Key Factor Identified That Links Metabolic Syndrome

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Metabolic Syndrome

A new study led by researchers at Joslin Diabetes Center has identified insulin resistance in the liver as a key factor in the cause of metabolic syndrome and its associated atherosclerosis, disorders that put tens of millions of Americans at high risk of cardiovascular disease.

The findings, published in the February issue of Cell Metabolism, provide not only an understanding of how metabolic syndrome occurs, but also pinpoint a target for treatment of the condition. This represents the work of Sudha Biddinger, M.D., Ph.D., and a team led by C. Ronald Kahn, M.D., Head of the Joslin Research Section on Obesity and Hormone Action and the Mary K. Iacocca Professor of Medicine at Harvard Medical School.

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"This is one of the first true insights into the role of the liver in the metabolic syndrome and provides guidance for future therapies,'' said senior investigator Dr. Kahn, an internationally recognized researcher in diabetes and metabolism. "Showing this connection between atherosclerosis and insulin resistance is one of the most dramatic findings I've seen in 35 years.''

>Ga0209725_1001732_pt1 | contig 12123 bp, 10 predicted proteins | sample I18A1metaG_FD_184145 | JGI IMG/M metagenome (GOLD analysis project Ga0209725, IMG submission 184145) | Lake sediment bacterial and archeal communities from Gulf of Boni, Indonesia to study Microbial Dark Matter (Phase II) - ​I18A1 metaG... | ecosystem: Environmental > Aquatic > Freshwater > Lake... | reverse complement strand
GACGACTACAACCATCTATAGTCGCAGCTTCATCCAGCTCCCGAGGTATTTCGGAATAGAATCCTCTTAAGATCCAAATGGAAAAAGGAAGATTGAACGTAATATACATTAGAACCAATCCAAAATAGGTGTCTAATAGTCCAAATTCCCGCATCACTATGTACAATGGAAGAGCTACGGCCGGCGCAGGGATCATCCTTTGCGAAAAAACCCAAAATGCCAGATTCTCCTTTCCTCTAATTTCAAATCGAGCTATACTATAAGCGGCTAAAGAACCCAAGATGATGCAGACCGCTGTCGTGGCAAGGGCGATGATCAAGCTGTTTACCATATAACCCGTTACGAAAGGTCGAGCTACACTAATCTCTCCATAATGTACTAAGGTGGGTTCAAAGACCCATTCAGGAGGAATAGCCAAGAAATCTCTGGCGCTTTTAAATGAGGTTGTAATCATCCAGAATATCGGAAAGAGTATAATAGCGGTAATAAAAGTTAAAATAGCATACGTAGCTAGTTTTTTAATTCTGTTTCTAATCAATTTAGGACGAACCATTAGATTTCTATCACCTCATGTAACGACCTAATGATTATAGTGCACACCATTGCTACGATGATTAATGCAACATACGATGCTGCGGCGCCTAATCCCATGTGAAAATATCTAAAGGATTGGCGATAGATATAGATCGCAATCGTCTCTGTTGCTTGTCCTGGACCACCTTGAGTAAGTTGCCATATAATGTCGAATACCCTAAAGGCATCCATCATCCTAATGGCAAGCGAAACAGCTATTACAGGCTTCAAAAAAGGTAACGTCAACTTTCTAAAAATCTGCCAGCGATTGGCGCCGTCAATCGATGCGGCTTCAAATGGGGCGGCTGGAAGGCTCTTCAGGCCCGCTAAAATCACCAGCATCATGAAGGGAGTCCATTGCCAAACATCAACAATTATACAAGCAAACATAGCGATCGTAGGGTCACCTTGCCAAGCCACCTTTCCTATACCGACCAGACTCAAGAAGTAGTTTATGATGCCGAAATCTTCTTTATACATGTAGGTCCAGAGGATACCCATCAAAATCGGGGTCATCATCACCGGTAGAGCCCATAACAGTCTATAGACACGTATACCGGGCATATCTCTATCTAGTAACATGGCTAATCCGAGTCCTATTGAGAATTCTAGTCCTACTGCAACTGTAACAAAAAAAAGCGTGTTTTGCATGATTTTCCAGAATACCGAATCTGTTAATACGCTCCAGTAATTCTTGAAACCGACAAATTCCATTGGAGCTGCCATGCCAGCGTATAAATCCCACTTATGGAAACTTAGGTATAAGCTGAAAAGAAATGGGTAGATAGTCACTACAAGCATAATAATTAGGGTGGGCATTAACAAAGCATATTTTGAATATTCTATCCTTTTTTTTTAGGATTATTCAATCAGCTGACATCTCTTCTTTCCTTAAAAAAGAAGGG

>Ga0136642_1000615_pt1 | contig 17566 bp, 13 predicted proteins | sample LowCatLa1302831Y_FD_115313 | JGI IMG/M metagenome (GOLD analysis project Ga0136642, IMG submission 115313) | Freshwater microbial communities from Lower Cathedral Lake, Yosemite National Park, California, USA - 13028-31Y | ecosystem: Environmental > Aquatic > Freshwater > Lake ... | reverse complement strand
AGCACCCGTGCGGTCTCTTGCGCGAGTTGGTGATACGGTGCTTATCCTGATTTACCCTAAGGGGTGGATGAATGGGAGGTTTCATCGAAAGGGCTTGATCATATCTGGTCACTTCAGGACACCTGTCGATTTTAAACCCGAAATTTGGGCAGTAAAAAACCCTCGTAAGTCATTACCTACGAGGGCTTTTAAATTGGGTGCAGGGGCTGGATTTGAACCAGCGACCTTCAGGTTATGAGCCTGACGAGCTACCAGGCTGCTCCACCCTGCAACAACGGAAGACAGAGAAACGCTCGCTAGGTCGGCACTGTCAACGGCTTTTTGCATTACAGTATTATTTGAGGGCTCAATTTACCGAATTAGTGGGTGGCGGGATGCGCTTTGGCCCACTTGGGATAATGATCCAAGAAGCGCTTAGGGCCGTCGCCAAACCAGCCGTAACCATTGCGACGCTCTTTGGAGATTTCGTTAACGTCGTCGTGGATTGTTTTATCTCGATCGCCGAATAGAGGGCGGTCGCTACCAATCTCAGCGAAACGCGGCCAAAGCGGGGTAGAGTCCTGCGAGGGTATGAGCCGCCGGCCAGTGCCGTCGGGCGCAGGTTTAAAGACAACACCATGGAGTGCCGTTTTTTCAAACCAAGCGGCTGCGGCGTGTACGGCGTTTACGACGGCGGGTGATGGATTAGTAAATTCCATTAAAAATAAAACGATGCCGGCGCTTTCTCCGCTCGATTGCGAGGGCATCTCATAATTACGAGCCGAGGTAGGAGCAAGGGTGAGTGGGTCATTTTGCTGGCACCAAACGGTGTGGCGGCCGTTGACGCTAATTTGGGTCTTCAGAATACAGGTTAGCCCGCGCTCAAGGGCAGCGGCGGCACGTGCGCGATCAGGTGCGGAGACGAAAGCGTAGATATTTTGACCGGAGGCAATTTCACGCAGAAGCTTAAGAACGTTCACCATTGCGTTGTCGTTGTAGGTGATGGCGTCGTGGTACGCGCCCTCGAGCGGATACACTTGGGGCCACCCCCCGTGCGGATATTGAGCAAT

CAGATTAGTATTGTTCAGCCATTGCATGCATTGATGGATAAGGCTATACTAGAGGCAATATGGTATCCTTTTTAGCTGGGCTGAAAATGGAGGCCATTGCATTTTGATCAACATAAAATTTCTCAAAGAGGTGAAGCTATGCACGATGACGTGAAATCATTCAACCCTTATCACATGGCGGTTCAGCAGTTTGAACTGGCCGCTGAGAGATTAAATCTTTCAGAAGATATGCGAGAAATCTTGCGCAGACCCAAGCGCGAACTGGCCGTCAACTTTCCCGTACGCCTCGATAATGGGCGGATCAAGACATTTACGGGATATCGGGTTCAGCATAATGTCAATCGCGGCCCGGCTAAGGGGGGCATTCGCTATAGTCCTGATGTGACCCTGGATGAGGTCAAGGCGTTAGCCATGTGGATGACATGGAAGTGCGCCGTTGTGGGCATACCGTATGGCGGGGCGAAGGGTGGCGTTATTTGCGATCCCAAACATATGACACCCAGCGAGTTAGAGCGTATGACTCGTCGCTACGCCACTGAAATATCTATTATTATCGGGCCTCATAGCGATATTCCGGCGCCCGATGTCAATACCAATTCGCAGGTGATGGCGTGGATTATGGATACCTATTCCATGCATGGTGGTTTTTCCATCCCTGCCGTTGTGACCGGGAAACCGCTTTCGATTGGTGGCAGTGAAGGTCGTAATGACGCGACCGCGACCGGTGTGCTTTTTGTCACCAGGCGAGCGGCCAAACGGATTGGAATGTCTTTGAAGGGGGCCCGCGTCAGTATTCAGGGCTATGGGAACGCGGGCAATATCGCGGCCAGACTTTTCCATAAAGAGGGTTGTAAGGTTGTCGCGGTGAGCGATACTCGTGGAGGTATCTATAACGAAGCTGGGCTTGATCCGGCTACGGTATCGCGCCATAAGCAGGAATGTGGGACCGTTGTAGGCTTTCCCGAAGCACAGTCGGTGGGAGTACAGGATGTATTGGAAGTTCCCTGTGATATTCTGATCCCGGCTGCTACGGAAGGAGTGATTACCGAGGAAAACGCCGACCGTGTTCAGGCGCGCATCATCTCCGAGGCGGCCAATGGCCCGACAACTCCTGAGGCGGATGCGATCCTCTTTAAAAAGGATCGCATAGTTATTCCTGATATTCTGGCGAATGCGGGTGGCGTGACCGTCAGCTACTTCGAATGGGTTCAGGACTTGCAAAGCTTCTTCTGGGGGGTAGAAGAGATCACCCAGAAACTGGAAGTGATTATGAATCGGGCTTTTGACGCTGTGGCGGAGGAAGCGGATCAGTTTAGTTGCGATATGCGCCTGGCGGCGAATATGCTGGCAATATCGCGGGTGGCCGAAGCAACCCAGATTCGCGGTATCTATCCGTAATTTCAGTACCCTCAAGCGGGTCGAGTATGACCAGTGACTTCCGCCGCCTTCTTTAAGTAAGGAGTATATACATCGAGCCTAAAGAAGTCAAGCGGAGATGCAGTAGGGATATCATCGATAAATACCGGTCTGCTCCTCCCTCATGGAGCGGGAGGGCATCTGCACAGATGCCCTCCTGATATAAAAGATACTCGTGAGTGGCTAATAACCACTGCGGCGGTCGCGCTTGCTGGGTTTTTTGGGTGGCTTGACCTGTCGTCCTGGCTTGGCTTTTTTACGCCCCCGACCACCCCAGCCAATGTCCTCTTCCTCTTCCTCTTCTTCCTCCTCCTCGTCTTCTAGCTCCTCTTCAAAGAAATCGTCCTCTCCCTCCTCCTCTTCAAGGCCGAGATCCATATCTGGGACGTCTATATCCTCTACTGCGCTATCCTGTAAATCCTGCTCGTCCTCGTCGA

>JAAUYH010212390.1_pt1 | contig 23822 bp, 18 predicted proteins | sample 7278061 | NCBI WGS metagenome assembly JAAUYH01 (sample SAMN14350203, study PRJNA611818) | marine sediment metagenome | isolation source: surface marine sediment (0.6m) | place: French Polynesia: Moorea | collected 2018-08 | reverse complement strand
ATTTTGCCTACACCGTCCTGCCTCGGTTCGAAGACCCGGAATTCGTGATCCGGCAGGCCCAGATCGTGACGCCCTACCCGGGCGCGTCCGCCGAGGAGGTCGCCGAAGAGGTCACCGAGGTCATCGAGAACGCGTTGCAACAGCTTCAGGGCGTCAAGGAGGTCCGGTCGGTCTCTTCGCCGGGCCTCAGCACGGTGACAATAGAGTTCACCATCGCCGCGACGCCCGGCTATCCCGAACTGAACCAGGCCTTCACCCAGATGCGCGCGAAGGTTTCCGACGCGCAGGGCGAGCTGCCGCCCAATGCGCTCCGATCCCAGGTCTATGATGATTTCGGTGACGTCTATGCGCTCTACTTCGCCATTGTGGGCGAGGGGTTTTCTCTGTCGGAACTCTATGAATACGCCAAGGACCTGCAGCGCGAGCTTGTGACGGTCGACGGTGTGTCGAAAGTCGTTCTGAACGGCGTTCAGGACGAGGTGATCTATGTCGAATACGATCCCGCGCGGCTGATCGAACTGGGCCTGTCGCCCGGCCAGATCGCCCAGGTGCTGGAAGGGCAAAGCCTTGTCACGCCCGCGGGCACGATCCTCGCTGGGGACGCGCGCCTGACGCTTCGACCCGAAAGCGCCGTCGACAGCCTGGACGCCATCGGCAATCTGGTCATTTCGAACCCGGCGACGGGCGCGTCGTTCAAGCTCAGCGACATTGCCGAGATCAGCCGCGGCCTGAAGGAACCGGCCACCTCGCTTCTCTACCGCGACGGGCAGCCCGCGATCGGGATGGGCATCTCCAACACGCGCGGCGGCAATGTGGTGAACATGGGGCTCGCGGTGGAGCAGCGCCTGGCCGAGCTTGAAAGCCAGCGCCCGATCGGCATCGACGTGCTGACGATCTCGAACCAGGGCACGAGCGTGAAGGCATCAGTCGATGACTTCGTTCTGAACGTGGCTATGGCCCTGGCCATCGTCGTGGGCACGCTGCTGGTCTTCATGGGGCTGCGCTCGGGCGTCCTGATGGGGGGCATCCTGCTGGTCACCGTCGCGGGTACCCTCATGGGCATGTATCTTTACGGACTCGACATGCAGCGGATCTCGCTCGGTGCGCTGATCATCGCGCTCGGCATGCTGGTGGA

Metabolic syndrome is a collection of medical problems related to insulin resistance, including obesity, glucose intolerance, hypertension, lowered HDL ("good") cholesterol and elevated triglycerides. Together these are associated with an increased risk of atherosclerosis, the buildup of plaque in the coronary arteries that leads to heart attack and stroke.

The findings indicate that many of the most important features of the metabolic syndrome do have a common cause, thus challenging a joint position statement issued by the American Diabetes Association and the European Association for the Study of Diabetes that questioned the very existence of the metabolic syndrome (Diabetes Care. 2005;8:2289-2304).

"This study clearly indicates that metabolic syndrome is not merely a collection of abnormalities that should be considered and treated independently, as some experts have advocated,'' said Kahn and Biddinger. "Rather, it appears that metabolic syndrome is truly a group of closely linked disturbances in glucose and cholesterol metabolism that stem from a defect in insulin signaling in the liver."

Dr. Biddinger said the study sought to understand whether insulin resistance - a condition where the pancreas makes insulin but the body doesn't respond to it - could increase the risk of atherosclerosis.

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